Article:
Thousands of Martelly supporters poured into the streets of Port-au-Prince, carrying Martelly posters, climbing onto cars and cheering loudly. A huge crowd of singing and chanting supporters marched to his house.
“Today is a big day for me,” Jeanor Destine, 22, said as he ran through the streets. “We're finished with the old government and want to bring in a new government. We've been through so much misery. That's why we're supporting Martelly.”
The popular musician, a star of the Haitian genre known as compas, trailed Manigat in the crowded first-round election in November. But his campaign gained momentum in the second round, with many voters seemingly enchanted with his lack of political experience in a country where the government has failed to provide basic services.
In a message posted in Creole on Twitter, Martelly told his supporters: “Thank you for your confidence … We're going to work for all Haitians. Together we can.”
Haiti's electoral council said that about 23 percent of the 4.7 million registered voters cast ballots. Serge Audate, an elections official, said about 15 percent of the tally sheets had problems suggesting possible fraud, including cases in which more votes were cast than registered voters in some polling stations, and had to be quarantined. Final results are to be announced April 16.
Still, the fact that the results were not yet final did not deter jubilant supporters.
“I'm going to celebrate with the people, then I'm going home to my kids,” Wilson Goren, a 32-year-old street vendor, said as fireworks erupted around him after the results were announced.
Martelly's campaign for president seemed at first like an after-thought, overshadowed by the short-lived campaign of the better-known star star Wyclef Jean, who was declared inelgible to run.
Many said that Martelly's history of crude onstage antics would prevent him from winning. Indeed, Manigat, a university administrator and former senator, and her supporters made much of it during the campaign by stressing her “morality” and urging people to call her “mother.”
But the 50-year-old Martelly turned out to be a serious and skilled candidate. When initial results of the flawed first round showed he was out of the race, he mobilized supporters to protest as if he were a veteran of Haiti's rough politics. He ran a disciplined campaign, deftly depicting himself as an outsider and neophyte, even though he has long been active in politics.
He promised profound change for Haiti, vowing to provide free education in a country where more than half the children can't afford school and to create economic opportunity amid almost universal unemployment.
The son of an oil company executive, Martelly grew up in Carrefour, part of the dense urban mass that makes up the capital. He attended a prestigious Catholic school in Port-au-Prince and junior colleges in the United States, though he never graduated. He worked in construction in Miami in the 1980s, a time when, he says, he occasionally smoked marijuana and crack cocaine.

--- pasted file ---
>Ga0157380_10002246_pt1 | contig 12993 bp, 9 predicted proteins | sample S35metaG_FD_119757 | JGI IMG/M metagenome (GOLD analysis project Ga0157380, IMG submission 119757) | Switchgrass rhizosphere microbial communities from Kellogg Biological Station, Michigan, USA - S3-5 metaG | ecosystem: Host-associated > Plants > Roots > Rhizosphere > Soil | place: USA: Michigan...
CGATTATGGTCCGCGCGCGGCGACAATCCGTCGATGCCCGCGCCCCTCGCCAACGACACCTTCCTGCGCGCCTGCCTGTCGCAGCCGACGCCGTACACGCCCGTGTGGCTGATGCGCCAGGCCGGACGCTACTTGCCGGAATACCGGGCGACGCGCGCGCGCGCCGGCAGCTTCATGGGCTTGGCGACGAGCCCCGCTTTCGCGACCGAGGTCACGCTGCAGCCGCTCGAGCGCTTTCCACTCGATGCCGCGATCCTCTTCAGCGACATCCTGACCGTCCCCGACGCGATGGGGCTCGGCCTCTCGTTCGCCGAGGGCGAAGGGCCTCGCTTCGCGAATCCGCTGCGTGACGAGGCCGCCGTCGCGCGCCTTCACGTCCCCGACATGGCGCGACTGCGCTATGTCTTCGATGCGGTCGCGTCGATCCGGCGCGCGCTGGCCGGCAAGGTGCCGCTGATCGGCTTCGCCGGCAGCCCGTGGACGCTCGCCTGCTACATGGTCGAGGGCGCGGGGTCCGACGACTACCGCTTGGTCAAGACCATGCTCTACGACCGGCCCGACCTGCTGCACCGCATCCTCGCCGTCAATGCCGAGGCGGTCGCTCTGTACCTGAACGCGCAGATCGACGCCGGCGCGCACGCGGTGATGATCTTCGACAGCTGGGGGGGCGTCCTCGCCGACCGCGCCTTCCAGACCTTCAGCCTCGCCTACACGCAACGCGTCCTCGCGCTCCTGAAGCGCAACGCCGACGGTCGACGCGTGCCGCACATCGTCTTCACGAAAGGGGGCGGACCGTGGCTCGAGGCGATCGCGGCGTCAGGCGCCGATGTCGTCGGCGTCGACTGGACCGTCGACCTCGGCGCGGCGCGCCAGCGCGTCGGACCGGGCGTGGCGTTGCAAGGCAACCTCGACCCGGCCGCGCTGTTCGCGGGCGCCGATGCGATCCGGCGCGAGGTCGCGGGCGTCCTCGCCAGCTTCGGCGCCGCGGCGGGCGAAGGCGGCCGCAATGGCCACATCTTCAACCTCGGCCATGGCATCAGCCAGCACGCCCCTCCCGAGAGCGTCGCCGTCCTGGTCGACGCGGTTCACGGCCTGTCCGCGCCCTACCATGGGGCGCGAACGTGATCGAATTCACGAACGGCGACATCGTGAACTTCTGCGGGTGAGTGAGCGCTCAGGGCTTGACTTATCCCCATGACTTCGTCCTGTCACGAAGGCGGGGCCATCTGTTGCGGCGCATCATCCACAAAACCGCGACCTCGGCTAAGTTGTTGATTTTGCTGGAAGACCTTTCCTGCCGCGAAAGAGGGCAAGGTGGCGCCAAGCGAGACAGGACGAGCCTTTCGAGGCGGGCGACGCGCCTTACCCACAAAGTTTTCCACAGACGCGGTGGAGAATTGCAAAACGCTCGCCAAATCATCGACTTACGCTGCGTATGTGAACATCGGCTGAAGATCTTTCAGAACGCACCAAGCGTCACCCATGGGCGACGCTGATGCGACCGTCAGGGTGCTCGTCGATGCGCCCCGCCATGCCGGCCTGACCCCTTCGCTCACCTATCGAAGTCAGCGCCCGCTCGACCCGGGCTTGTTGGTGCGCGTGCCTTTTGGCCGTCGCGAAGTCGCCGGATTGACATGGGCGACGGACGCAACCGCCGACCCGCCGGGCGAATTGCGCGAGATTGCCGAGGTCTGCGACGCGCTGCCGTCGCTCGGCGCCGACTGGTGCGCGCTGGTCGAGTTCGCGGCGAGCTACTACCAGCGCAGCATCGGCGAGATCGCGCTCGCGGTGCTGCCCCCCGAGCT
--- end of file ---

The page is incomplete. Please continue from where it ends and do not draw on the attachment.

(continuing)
A few years later, Martelly found his calling — playing compas, Haiti's high-energy, slowed-down version of merengue.
Over time, Martelly's shows became legendary, for he was a bona fide provocateur. As the self-proclaimed “bad boy of compas,” Martelly mooned the audience, cursed his rivals and donned diapers and dresses. Many credit him with reviving compas and proving Haitian musicians could earn a decent living.
The candidates were vying to replace President Rene Preval, who was barred by the constitution from serving a third term.
The new president will face a challenging environment that includes a Senate and Chamber of Deputies controlled by Preval's party and widespread anger over the slow progress of reconstruction from the January 2010 earthquake. Haiti also is grappling with a cholera outbreak that has killed more than 4,000 people since October and is expected to worsen with the spring rainy season.
Much of the Haitian capital remains in ruins from the earthquake which the government says killed more than 300,000 people. A multibillion-dollar reconstruction effort has been slow to start, in part because of the chaos from the first round of the presidential election and political uncertainty.
Experts say legislative opposition will be a challenge, with the new president expected to face difficulty getting approval for his pick for prime minister and Cabinet members, which require parliamentary approval.
“He doesn't have any kind of backing in parliament. It's controlled by Preval,” said Yves Colon, a journalism professor at the University of Miami, who follows Haitian politics. “It makes me wonder how he'll be able to achieve anything with that kind of dynamics. Proposed laws could be held up or not even brought up for a vote. The next five years could be a total back and forth between the presidency and the parliament.”